Gang conference draws local interest
By Staff Reports
Published in News on November 22, 2010 3:29 PM
Former gang members and ex-drug dealers told their stories of loss and recovery to more than 1,000 young peopleduring a three-day conference last week in an effort to combat the growth of gangs and drug use among young people in Goldsboro and Wayne County.
Organizers said it was the largest turnout for the Drug Dealer/Gang Member Redemption Conference in its four-year history. The conference was sponsored by the Stop the Funeral Initiative and involved pastors from a number of local churches as well as law enforcement officials and counselors.
Mickael Stephens, a church pastor, was one of the many organizers of the conference.
Stephens said the conference was designed to reach out to young people from their early teens through their 20s.
At that age there is still hope that bad habits can be turned around, he said.
"When you are dealing with this age group their values are still being developed and they are open to making positive changes in their life," Stephens said. "They are not cemented in a course of action they are going to take for their entire life."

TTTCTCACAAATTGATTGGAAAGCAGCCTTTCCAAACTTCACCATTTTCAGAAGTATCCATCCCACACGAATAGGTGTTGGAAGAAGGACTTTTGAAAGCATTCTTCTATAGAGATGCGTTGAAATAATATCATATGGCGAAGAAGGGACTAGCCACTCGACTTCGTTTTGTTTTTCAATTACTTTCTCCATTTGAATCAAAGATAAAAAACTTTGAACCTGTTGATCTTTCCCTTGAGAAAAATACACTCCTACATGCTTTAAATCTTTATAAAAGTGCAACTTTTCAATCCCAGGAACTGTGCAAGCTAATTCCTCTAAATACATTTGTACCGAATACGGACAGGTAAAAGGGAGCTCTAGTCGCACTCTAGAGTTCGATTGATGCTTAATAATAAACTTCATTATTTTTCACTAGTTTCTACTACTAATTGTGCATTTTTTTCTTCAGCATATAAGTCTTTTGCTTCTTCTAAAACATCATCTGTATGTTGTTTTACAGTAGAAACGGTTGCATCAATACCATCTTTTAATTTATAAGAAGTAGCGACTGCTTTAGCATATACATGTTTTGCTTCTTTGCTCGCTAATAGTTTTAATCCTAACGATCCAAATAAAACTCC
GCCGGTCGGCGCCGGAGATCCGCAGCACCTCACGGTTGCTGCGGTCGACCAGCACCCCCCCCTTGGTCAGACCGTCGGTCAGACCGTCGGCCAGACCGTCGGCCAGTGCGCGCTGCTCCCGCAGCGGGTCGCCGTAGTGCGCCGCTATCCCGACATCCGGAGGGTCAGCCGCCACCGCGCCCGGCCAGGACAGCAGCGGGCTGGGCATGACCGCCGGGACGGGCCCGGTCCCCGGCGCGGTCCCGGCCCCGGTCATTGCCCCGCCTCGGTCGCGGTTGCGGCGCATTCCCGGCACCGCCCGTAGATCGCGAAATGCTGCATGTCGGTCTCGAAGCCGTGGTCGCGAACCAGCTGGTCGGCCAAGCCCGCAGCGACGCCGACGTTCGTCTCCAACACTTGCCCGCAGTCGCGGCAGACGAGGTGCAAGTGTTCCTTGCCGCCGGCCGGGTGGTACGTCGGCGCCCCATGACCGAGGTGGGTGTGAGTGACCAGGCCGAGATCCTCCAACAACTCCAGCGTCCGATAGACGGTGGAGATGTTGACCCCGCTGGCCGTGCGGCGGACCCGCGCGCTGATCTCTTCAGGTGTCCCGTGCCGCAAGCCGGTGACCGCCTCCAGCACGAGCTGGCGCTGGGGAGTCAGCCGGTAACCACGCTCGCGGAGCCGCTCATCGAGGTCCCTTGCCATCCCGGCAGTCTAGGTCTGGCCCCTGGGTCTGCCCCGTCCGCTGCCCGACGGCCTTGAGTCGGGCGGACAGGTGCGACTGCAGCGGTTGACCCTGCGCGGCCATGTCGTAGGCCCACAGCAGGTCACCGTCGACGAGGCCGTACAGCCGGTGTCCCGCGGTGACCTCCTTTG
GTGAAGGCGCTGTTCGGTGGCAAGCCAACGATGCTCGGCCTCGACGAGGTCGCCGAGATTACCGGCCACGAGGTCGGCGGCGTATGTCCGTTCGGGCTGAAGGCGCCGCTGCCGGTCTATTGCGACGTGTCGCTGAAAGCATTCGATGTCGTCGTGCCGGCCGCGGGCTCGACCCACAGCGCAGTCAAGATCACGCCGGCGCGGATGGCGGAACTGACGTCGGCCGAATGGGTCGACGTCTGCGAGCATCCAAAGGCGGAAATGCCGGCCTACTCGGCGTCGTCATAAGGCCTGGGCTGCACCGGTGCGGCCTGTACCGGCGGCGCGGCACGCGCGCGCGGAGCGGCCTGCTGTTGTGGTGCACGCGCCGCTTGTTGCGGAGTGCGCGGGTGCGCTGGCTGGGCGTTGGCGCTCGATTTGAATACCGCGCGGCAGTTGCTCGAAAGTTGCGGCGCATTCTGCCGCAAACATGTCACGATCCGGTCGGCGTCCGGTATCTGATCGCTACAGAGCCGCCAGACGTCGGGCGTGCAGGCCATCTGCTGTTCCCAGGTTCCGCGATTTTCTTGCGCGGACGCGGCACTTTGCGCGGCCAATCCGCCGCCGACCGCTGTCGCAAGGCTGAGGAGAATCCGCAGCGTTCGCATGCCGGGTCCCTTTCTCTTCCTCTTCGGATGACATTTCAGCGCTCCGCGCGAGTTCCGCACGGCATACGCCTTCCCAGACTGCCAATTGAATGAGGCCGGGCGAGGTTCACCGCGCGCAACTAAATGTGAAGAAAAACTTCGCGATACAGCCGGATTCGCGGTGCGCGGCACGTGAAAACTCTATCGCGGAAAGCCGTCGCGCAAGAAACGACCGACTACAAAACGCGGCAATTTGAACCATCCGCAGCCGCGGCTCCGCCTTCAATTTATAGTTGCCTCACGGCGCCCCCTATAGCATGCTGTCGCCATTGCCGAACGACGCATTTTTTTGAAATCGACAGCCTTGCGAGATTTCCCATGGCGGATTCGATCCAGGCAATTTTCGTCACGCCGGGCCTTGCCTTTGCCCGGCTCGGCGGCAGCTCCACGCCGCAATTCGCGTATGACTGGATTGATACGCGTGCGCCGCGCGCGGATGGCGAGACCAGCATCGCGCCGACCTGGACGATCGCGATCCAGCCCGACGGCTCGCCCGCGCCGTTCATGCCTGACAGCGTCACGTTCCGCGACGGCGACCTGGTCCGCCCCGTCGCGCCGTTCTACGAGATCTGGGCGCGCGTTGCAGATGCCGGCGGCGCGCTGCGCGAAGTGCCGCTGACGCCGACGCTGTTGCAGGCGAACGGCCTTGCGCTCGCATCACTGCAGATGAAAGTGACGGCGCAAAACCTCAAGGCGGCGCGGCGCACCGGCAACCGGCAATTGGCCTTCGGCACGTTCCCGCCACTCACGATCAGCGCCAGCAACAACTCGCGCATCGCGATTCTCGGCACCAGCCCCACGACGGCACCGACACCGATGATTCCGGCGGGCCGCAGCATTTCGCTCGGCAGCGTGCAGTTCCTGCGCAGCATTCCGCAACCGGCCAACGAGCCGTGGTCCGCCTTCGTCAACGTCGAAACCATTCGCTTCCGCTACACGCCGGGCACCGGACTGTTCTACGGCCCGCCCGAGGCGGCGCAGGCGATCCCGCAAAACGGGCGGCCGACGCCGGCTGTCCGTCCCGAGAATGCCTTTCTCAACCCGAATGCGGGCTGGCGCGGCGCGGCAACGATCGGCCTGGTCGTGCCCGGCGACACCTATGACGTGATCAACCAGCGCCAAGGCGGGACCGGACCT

On Friday, the last day of the conference, about 40 people from the county Day Reporting Center received special recognition from the Rev. William Barber, president of the North Carolina Chapter of the NAACP, and other organizers of the conference.
Tyrin Jones, 25, attended all three days of the conference and said the conference had a positive influence on him.
"They put a lot of positives in my mind. I was on the negative, ready to give up and they gave me a positive attitude. I have that now, and I think I am going to keep that," he said.
Jones said the speakers and the exchanges with other young people at the conference gave him a chance to look at his life, and begin assessing where he has been, where he is and where he wants to go.
He warned other young people of the trap drugs set.
"Drug gaming is not where you want to be," he said. "If you are in it, you need to get out because it isn't going to last for long. There are only two places you're going to end up, and that is dead or in jail. I was in that game. I did all that. These three days made me realize what was more important."
Jones said faith and prayer were a significant part of his experience during the conference. They empower you, he said.
"It is never too late to make a change. Anything is possible if you put God first," he said.
Mario Simmons, 22, also said he was strongly affected by the presentations and discussions that went on during the event.
"I learned I have to think differently if I want to make progress. I had the wrong mindset," Simmons said.
He said that the speakers talked about how to turn situations in his life from being negatives into positives.
"I am having a hard time right now, but it was inspirational," Simmons said. "I feel like I can change my life around. I now know that I should surround myself around positive energy and positive people," he said.